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Kay's Originals Vol. 1


Volume 8 Page 393
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BIOGRAPHICAL SKETCHES. 28 1 There were likewise produced to the patrons certificates from the differeut Professors of Latin and Greek, of Philosophy and Mathematics, and of the Professors of Medicine in the University of Edinburgh, under whom he had studied ; together with attestations from a great number of the students who had attended his demonstrations and lectures. Evidence was also produced that he was above twenty-one years of age, These papers were laid before the patrons in June 1754, and the prayer of the petition was granted. Mr. Monro did not immediately repair to the Continent, but remained in Scotland for a year. The reason of this was probably a wish that he might graduate at the University of Edinburgh. This he accordingly did upon the 20th October 1755. He chose as the subject of his thesis “De Testibus et Semine in variis Animalibus.” He could hardly have selected one more difficult to discuss. It is fully twice the size of ordinary theses, and is accompanied with plates, in order to explain the situation of the parts, their functions, and his reasoning.concerning them. Such as have examined it uniformly concur in opinion that it possesses great merit, and affords an excellent specimen of what was to be expected from him as a Professor of Anatomy. When he went abroad, it was with the view principally of studying anatomy under the best masters in Europe. At Eerlin he attended Professor Meckel’s lectures, whose reputation as an anatomist stood very high. He now and then referred to him in his own lectures, and spoke of his old master in very high terms. He was for some time at Leyden; but whether he ever-visited Paris we are not informed. Upon his return to Scotland, he was admitted a licentiate of the Edinburgh Royal College of Physicians on the 2d of May 1758, and elected a fellow on the 1st May 1759. His character as a lecturer on anatomy stood very high during the long period that he discharged its duties. As an anatomist he was well known, not only throughout the British dominions and in America, but over the whole Continent of Europe ; and he contributed most essentially to spread the fame of the University of Edinburgh as a medical school. He was not only a skilful anatomist, but an enthusiast in the study of it ; and was constantly employed in exercising his mechanical genius in inventing and improving surgical instruments. Neither he nor his father read any of their lectures. His elocution was distinct-slow but somewhat formal-and he generally detained the students more than an hour at lecture. The following notice of his death occurs in the Scots Magazine :-- At Edinburgh, in the eighty-fifth year of his age, Alexander Monro of Craiglockhart, Esq., M.D., Professor of Medicine, Anatomy, and Surgery, in the University of Edinburgh. This distinguished physician was admitted joint Professor with his father, 12th July 1754 ; and, during more than half a century, shone as one of the brightest ornaments of that much and justly celebrated seminary ; his elegant and scientific lecturea attracting students from all quarten of the globe.” He was succeeded by his son, the third Dr. Alexander Monro in lineal succession. The three held the professorship successively for upwards of a hundred years. It is long since it became very scarce. “ Oct. 2, [1817]. 2 0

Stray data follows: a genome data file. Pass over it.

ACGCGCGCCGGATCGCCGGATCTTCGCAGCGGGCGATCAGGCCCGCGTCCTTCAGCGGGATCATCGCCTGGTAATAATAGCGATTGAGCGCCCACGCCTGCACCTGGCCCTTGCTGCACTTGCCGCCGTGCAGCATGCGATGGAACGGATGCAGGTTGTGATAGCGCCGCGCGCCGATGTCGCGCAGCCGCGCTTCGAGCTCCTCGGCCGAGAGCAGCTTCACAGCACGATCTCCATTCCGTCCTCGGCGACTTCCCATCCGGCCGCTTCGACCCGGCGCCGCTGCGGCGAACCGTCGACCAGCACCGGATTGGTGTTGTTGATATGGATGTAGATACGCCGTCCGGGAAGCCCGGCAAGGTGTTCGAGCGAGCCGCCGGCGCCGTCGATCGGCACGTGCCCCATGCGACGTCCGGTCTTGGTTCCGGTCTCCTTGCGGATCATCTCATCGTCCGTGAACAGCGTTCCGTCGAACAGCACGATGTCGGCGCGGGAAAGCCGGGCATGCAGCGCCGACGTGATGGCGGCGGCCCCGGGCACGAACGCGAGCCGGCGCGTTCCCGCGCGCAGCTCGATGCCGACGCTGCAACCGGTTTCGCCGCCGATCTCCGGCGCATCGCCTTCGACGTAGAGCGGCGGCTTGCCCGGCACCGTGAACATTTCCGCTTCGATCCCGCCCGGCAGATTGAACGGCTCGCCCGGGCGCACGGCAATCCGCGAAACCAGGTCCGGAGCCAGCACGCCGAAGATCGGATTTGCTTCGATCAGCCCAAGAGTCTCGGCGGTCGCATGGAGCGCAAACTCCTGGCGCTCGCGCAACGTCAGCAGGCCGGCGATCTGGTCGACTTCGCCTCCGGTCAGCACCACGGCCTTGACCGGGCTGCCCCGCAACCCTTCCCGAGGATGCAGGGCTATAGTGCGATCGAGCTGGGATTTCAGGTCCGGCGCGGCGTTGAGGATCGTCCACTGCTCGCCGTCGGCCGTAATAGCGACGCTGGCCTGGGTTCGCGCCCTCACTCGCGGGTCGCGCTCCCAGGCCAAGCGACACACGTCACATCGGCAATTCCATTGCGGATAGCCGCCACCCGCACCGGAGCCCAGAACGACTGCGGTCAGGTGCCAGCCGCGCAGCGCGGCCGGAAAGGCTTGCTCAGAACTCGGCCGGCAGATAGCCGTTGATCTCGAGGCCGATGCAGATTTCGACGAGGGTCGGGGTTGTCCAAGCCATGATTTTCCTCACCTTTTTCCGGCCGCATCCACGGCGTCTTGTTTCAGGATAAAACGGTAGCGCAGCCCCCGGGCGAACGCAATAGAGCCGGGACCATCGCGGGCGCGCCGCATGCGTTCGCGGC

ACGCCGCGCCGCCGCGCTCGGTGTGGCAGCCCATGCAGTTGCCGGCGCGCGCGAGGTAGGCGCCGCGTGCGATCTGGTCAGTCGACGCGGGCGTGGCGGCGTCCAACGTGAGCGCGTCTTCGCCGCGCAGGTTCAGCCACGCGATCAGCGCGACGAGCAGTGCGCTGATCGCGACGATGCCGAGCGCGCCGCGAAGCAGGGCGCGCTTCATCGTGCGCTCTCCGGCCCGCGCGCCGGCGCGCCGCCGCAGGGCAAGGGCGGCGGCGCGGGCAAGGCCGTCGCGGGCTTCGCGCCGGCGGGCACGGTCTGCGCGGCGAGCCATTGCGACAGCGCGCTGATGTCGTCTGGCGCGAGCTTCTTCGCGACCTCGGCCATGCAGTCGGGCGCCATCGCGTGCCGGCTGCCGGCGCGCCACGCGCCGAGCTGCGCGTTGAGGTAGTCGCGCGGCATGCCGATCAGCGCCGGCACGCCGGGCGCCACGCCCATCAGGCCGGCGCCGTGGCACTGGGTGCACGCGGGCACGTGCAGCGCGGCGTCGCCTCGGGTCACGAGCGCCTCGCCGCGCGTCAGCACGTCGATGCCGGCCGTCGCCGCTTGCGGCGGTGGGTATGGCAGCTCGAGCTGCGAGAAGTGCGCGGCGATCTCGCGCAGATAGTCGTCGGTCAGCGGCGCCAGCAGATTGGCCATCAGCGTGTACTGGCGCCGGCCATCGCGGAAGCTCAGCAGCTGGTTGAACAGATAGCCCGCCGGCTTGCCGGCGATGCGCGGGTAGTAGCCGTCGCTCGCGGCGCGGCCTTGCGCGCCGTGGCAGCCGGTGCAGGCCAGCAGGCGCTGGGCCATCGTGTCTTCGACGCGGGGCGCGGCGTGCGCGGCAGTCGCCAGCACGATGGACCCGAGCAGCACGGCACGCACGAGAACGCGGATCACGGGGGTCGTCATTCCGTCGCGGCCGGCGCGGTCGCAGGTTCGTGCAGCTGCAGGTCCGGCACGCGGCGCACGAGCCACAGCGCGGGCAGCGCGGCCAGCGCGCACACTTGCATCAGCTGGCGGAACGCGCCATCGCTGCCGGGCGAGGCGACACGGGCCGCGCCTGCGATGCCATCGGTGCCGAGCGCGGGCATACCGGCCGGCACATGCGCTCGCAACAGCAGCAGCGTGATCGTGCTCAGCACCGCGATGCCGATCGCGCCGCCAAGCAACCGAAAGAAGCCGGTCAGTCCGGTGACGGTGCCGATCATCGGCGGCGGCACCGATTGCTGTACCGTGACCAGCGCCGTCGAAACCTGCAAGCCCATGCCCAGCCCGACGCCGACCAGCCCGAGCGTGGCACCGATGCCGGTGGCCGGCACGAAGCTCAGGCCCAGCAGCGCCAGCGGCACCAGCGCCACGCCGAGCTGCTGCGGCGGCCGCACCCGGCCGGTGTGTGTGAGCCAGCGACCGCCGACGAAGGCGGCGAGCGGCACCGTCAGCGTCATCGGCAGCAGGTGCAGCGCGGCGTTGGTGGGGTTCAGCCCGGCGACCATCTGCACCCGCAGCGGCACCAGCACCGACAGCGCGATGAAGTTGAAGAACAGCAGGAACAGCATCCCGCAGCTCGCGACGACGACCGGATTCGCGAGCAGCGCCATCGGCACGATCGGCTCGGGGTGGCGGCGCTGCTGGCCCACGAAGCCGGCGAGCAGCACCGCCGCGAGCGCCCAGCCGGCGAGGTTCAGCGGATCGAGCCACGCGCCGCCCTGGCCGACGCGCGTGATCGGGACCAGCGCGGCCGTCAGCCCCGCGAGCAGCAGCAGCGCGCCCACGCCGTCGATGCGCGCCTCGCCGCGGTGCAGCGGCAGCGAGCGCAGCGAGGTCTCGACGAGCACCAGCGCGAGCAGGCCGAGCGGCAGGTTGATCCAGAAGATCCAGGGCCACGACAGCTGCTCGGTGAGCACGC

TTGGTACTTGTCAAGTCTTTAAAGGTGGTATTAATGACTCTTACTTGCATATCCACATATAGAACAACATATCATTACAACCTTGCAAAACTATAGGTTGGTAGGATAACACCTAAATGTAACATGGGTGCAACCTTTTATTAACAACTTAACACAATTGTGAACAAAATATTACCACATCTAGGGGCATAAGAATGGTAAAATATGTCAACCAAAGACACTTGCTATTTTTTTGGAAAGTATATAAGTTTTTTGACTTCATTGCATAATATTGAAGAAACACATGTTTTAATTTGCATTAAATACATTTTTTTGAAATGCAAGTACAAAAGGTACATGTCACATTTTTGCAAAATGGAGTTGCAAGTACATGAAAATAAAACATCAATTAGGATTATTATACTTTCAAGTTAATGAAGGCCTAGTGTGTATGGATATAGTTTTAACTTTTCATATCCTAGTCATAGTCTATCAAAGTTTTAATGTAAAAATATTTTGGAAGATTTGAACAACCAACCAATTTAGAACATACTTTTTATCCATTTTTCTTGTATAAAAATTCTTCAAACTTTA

Volume 8 Page 394
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